I was waiting for an inspection sticker at Sticker Stop, sitting outside because it was too nice to be confined in a gray box with other sullen mammals. He walked up, and my otherness detector pinged. Well, for one thing, he was at the Sticker Stop without a car.

I blew a bug off the page of my book. He mimicked the gesture. "There was a bug," I shrugged. "At least you didn't kill the damn bug," he replied, and I had to agree. He set an unlit cigarette and a large beverage can on the picnic table and went inside. I considered my options: Go inside for the safety of crowds, or sit pat.

When he returned, he sat on the table and asked if he could tell me a joke. I could use a little mirth these days, so I said yes. It was a good joke, and he told it well. I laughed. "It was a pretty good joke, right?" he asked. "No swear words or nothing." I told him it was, and then we were talking.

He holds a cardboard sign that says "Wife and dog kidnapped by ninjas. Saving up for karate lessons. I really want the dog back!" That one, he says, works better on women than on men. He told me, "If there are two girls in the front seat, they see that sign and laugh, I'm getting paid." His other sign says "You may live in a $200,000 house. I live under a $2M bridge. Need money for repairs—the roof leaks."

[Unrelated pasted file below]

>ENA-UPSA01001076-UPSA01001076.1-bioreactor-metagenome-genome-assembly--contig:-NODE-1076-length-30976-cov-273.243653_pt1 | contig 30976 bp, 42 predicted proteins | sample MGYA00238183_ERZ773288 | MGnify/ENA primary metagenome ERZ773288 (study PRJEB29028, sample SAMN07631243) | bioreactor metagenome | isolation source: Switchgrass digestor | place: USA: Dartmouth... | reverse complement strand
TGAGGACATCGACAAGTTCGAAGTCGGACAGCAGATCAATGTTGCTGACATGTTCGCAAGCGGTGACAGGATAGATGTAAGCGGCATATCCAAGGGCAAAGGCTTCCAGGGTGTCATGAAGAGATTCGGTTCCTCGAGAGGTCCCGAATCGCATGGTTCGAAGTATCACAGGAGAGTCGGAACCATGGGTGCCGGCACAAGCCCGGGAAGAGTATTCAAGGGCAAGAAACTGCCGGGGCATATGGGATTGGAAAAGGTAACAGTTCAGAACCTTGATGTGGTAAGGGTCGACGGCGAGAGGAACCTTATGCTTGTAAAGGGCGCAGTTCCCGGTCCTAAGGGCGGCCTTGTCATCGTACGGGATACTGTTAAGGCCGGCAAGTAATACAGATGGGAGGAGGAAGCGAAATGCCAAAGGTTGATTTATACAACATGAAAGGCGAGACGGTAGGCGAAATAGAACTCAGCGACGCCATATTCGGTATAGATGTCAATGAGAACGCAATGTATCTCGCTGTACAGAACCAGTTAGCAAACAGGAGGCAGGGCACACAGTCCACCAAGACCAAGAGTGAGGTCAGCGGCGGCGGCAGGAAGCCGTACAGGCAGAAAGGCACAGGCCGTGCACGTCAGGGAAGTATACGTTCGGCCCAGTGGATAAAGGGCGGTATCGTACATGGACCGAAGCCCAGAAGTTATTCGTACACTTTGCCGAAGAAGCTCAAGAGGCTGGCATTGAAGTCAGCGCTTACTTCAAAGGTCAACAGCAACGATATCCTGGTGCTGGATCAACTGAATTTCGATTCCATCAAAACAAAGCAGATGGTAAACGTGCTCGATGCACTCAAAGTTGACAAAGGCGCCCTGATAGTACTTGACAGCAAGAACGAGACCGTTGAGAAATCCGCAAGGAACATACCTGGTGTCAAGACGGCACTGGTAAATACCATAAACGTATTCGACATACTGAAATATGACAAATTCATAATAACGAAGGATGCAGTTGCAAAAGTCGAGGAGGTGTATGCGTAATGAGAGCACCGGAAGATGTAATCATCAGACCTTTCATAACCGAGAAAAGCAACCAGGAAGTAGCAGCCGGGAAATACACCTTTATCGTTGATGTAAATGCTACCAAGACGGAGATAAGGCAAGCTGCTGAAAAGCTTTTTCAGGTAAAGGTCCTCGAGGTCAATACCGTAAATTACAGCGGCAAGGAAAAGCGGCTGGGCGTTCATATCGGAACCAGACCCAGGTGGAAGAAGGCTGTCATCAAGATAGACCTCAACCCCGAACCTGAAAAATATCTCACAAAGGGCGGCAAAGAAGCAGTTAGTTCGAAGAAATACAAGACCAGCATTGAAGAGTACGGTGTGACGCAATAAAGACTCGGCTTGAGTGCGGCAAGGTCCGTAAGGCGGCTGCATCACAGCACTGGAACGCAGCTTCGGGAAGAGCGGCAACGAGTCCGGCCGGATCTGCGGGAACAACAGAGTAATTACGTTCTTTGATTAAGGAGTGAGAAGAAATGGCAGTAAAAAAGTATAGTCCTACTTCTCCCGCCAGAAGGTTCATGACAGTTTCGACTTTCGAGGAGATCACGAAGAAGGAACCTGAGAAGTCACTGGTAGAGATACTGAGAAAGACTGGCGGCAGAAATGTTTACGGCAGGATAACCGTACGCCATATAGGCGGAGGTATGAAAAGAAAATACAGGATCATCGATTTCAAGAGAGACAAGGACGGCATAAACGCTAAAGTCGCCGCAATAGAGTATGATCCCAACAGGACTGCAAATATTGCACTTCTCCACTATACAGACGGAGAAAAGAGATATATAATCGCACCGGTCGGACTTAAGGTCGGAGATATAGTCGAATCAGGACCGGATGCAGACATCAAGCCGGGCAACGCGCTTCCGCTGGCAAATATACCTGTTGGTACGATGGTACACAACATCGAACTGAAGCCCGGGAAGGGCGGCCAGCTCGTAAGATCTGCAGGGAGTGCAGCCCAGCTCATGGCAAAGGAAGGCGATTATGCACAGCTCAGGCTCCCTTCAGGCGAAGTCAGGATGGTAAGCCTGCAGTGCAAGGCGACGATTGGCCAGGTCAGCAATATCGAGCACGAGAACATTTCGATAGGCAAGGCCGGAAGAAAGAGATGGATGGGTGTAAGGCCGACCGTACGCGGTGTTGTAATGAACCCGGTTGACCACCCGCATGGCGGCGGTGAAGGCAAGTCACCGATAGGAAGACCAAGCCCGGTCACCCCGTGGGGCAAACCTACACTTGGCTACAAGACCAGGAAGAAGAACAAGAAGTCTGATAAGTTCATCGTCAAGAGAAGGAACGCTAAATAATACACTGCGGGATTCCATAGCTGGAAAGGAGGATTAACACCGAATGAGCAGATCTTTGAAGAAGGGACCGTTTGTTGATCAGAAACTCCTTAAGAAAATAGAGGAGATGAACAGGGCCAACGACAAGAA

He asked me if I knew God, and some questions are easier to just say yes to. God looks out for him, he said. God provides. C. J. is an alcoholic (He just said it, so matter-of-factly.), yet God helps him cross that street so many times a day, and sees him safely through the night when he's too drunk to remember how he ended up there. Then he asked me if he could tell me something, and here I expected the hard sell. But no, he just told me his story.

Twelve years ago, his wife was killed by a drunk driver. "That's what landed me under that bridge." After that, he became really angry at God. Then, about five years ago, he had a transformative experience. A minister, after serving a dinner that fed 300 homeless people, brought a bag of food to C. J. and said, "This is for you. This is from God, for you." C. J. didn't want it, didn't want anything from God, he was angry with God.

Two hours elapsed before he grew hungry enough to look in the bag. It contained a fish sandwich, topped with a double serving of tartar sauce, plus an orange soda. It contained just what his childhood self would have called his favorite meal. How could that minister have known? He couldn't. This was God. C. J. told me, "This was God saying, 'I still care about you. Even though you're mad at me, I am not mad at you.'"